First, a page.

“I’m not a dancer. I can sing really well.”

That’s a good lesson for young actors, she said.

“Know your strengths. Are you a strong singer? A great dancer?”

In show business, we are the product, she explained. “Do your homework; know who you are going into the (audition) room.”

Amendum spoke of being on the other side of auditions – he referred to 12 years as music director on “Wicked.”

“Don’t mimic,” he told the students. Before an audition for a particular role, don’t study a star’s version of the role on YouTube. Those casting want to see what you bring to it.

Originating a role is so much better than taking over a role from a star – for example she replaced Andrea Martin in “Young Frankenstein.” You have less leeway in finding your character (and in the case of “Young Frankenstein,” the doors were not constructed for someone who’s tall – she drew laughs from the students as she showed her bending technique coming through the doors).

She won a Tony for her role in The Drowsy Chaperone. But she was passed over, originally, in the auditions. When chosen, she played “hot seat” in character, with many “creatives” in the audience seats. She’d have to answer their questions, in character. It’d help her crystallize the character. And something magical happened. As she walked onstage, the creatives stood and cheered her. It surprised her. She felt compelled to do a curtsy. It was a low, slow, majestic curtsy. (Leavel reenacted the moment for the students.)

She had it – all of a sudden. “We all knew who she was that day.”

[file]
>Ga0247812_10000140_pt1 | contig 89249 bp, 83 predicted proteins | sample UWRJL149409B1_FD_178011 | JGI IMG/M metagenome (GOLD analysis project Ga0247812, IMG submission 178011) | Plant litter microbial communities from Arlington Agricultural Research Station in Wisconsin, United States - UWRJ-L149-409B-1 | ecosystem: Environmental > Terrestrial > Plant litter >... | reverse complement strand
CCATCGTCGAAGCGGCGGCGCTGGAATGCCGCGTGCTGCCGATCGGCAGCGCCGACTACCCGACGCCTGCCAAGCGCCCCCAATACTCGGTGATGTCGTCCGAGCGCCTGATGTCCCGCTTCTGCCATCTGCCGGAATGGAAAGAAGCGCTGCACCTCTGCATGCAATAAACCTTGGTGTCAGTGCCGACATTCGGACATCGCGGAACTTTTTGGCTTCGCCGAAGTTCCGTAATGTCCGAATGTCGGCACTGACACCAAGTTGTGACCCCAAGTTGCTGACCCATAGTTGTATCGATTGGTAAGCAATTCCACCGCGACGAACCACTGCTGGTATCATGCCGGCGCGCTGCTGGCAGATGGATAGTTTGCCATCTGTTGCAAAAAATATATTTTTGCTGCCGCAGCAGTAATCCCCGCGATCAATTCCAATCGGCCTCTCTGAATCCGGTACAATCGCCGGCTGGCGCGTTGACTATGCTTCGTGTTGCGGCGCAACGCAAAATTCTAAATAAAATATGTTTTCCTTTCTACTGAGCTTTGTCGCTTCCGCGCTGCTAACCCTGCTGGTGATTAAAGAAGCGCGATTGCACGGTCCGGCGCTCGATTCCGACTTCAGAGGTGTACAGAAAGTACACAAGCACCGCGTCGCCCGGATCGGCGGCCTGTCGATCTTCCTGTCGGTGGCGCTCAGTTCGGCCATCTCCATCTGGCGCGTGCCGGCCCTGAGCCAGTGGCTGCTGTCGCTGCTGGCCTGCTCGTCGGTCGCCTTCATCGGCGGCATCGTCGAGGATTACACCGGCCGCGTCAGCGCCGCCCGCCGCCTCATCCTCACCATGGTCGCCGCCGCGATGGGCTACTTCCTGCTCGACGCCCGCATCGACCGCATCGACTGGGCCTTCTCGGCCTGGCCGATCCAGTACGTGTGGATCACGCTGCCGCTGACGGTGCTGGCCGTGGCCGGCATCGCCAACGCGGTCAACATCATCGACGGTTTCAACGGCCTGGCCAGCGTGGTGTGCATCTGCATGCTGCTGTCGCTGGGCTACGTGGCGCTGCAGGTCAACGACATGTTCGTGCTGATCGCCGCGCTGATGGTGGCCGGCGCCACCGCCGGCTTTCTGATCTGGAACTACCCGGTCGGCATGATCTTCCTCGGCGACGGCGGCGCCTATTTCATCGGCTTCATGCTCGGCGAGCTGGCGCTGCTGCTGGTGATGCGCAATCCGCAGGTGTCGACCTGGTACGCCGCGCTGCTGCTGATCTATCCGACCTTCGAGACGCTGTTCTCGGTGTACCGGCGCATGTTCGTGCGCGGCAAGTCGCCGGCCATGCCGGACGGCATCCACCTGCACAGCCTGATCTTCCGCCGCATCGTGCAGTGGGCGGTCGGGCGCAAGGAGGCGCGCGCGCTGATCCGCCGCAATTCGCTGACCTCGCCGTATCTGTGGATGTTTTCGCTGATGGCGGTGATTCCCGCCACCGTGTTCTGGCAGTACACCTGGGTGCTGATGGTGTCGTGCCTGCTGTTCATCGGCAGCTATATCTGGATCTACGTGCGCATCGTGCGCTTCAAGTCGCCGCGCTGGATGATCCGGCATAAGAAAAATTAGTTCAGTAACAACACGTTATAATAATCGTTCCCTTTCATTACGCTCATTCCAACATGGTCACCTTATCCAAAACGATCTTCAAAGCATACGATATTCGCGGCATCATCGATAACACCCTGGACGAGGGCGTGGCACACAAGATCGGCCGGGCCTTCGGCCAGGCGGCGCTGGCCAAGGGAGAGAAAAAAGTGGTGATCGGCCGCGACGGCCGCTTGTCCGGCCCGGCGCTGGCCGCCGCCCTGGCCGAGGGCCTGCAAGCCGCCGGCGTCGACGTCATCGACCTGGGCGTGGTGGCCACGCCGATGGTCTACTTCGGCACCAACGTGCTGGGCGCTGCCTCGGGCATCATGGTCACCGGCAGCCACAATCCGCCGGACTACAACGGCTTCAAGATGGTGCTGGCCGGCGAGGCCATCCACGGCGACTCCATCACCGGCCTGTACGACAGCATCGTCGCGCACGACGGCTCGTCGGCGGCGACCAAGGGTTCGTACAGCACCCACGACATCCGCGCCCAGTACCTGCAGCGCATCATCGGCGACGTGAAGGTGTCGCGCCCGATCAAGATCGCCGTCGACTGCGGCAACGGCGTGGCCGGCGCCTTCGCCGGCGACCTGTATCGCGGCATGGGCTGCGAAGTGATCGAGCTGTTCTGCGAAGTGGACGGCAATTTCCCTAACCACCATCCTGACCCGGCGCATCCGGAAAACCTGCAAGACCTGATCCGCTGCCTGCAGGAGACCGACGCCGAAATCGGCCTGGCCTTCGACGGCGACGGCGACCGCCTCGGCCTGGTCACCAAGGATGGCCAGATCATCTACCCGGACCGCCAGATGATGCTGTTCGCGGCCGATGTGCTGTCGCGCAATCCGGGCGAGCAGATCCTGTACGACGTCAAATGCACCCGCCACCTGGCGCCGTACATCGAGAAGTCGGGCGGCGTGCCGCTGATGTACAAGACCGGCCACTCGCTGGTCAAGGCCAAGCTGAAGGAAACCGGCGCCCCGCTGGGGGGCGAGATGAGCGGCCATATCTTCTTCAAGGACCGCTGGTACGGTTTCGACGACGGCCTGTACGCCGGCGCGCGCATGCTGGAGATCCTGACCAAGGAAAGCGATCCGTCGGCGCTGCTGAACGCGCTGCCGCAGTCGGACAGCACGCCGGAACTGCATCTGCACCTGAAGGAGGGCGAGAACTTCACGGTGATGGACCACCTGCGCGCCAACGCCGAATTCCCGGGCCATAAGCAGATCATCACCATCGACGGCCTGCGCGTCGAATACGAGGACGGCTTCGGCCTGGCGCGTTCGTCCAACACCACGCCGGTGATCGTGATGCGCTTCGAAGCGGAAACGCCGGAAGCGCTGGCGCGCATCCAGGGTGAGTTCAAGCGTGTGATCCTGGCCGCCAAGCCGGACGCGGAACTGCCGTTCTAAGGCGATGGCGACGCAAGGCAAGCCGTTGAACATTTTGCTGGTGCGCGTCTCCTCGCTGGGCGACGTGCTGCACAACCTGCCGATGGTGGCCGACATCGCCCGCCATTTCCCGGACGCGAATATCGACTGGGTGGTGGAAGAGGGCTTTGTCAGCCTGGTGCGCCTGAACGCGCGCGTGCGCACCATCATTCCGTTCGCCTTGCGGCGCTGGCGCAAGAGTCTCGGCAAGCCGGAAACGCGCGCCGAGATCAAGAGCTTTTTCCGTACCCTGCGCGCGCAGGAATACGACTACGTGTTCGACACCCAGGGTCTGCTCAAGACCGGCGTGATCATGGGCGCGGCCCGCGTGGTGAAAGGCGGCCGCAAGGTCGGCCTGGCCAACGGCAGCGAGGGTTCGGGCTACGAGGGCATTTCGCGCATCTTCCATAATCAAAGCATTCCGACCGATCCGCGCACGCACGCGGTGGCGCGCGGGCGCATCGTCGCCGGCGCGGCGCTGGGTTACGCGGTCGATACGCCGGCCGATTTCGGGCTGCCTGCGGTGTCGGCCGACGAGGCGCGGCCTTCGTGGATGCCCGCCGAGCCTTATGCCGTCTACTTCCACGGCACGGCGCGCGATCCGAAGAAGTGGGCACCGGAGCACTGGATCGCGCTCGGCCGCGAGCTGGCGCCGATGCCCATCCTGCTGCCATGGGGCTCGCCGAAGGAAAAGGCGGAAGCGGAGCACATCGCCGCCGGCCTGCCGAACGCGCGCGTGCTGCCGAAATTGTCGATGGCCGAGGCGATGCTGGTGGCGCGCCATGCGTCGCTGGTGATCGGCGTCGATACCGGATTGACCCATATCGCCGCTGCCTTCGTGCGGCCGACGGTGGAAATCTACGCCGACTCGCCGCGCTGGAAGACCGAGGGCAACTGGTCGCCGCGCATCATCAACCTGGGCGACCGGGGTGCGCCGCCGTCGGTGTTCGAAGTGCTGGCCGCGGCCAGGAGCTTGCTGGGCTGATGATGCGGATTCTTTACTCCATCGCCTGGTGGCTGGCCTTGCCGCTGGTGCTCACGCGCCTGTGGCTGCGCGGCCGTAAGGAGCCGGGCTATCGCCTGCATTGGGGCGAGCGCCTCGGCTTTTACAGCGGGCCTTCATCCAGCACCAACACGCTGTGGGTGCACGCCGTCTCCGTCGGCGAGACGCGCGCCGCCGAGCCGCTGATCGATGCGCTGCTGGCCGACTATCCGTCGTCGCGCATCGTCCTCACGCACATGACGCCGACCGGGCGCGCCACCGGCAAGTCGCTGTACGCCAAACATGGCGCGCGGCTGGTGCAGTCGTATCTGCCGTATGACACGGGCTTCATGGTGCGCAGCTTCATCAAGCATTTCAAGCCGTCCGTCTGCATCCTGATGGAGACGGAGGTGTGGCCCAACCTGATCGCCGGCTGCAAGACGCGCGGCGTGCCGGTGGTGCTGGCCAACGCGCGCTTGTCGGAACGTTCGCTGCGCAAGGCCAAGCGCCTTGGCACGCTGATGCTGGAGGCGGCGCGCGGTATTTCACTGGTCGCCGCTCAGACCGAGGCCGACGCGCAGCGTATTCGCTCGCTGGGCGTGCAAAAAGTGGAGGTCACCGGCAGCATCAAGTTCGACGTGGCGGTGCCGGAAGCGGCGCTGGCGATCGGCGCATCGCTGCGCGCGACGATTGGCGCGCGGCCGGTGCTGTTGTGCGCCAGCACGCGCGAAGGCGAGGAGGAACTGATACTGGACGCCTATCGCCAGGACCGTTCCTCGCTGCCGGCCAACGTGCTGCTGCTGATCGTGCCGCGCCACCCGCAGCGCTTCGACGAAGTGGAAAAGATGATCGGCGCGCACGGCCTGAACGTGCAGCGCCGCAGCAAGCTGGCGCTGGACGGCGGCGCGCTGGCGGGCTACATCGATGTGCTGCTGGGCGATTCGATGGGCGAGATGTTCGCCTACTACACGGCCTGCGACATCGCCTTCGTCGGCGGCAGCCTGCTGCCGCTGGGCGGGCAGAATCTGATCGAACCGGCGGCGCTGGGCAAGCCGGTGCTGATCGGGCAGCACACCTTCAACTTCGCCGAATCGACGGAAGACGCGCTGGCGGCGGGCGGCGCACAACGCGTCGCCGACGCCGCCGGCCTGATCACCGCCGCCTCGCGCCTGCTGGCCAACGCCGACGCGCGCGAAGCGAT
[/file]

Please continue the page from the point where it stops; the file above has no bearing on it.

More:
Leavel spoke about particulars, such as the importance of having a good, trusting relationship with the stage manager. And she spoke about the big picture – being open and ready for whatever’s next.

She encouraged the theater students, and explained that she hopes to never stop pursuing roles.

“Keep going. You see the path. It’d be a shame not to explore,” she told the students.

“Just do it. Even if doesn’t work out, what’s the worst?” she said. “You’ll have amazing experiences. Just go for it.”

By Mike Harris
Photo of Leavel after the Q&A as students greeted her, by Mike Harris.

HHS Health and Wellness Expo March 24

The UNCG School of Health and Human Sciences’ Health and Wellness Expo will be held on Thursday, March 24, 2016, from 11:30 a.m. – 1:30 p.m. in Auditorium Pre-Function Area, EUC. Joined by the School of Nursing, Healthy UNCG, and Student Health Services, HHS will feature its departments through the promotion of health and wellness screenings, activities, and educational materials. There will be free food and snacks. Drop by to learn more about paths to wellness. All faculty, staff and students are welcome.

Golden Chain nominations deadline March 25

Faculty and staff may nominate outstanding juniors and seniors for UNCG’s Golden Chain Honor Society, which recognizes students who have made significant and meaningful contributions to the university community. Candidates must be juniors or seniors with a minimum 3.25 GPA. The nomination form and instructions can be found at http://sa.uncg.edu/golden-chain/ and should be returned to Dr. Cherry Callahan at cmcallah@uncg.edu by March 25, 2016. Nominations may be submitted by faculty, staff, Golden Chain alumni and honorary members.

Minerva Scholars honors recital March 24